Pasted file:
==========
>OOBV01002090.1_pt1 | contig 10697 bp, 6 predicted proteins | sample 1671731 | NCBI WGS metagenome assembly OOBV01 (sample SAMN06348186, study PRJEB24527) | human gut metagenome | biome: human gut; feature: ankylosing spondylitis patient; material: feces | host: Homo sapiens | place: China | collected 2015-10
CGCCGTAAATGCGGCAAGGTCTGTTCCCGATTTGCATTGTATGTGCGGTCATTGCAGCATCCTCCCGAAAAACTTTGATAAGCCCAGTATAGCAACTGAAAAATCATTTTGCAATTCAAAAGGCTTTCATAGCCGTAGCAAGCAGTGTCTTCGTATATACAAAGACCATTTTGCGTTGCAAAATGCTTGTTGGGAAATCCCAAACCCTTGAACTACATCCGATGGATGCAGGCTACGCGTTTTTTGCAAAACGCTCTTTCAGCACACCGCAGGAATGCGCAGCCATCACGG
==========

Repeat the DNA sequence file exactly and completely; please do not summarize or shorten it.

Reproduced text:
>OOBV01002090.1_pt1 | contig 10697 bp, 6 predicted proteins | sample 1671731 | NCBI WGS metagenome assembly OOBV01 (sample SAMN06348186, study PRJEB24527) | human gut metagenome | biome: human gut; feature: ankylosing spondylitis patient; material: feces | host: Homo sapiens | place: China | collected 2015-10
CGCCGTAAATGCGGCAAGGTCTGTTCCCGATTTGCATTGTATGTGCGGTCATTGCAGCATCCTCCCGAAAAACTTTGATAAGCCCAGTATAGCAACTGAAAAATCATTTTGCAATTCAAAAGGCTTTCATAGCCGTAGCAAGCAGTGTCTTCGTATATACAAAGACCATTTTGCGTTGCAAAATGCTTGTTGGGAAATCCCAAACCCTTGAACTACATCCGATGGATGCAGGCTACGCGTTTTTTGCAAAACGCTCTTTCAGCACACCGCAGGAATGCGCAGCCATCACGG